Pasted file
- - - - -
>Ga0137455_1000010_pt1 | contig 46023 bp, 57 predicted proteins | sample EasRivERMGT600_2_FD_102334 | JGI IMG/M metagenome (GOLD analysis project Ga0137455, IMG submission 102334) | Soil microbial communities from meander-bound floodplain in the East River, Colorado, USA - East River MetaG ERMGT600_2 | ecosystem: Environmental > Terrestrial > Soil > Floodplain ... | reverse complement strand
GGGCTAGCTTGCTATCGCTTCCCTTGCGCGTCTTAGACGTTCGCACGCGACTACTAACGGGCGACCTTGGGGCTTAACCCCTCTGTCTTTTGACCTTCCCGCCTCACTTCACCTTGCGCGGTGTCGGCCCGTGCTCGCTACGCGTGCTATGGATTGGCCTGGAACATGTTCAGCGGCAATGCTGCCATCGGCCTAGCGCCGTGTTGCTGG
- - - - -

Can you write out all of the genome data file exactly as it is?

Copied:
>Ga0137455_1000010_pt1 | contig 46023 bp, 57 predicted proteins | sample EasRivERMGT600_2_FD_102334 | JGI IMG/M metagenome (GOLD analysis project Ga0137455, IMG submission 102334) | Soil microbial communities from meander-bound floodplain in the East River, Colorado, USA - East River MetaG ERMGT600_2 | ecosystem: Environmental > Terrestrial > Soil > Floodplain ... | reverse complement strand
GGGCTAGCTTGCTATCGCTTCCCTTGCGCGTCTTAGACGTTCGCACGCGACTACTAACGGGCGACCTTGGGGCTTAACCCCTCTGTCTTTTGACCTTCCCGCCTCACTTCACCTTGCGCGGTGTCGGCCCGTGCTCGCTACGCGTGCTATGGATTGGCCTGGAACATGTTCAGCGGCAATGCTGCCATCGGCCTAGCGCCGTGTTGCTGG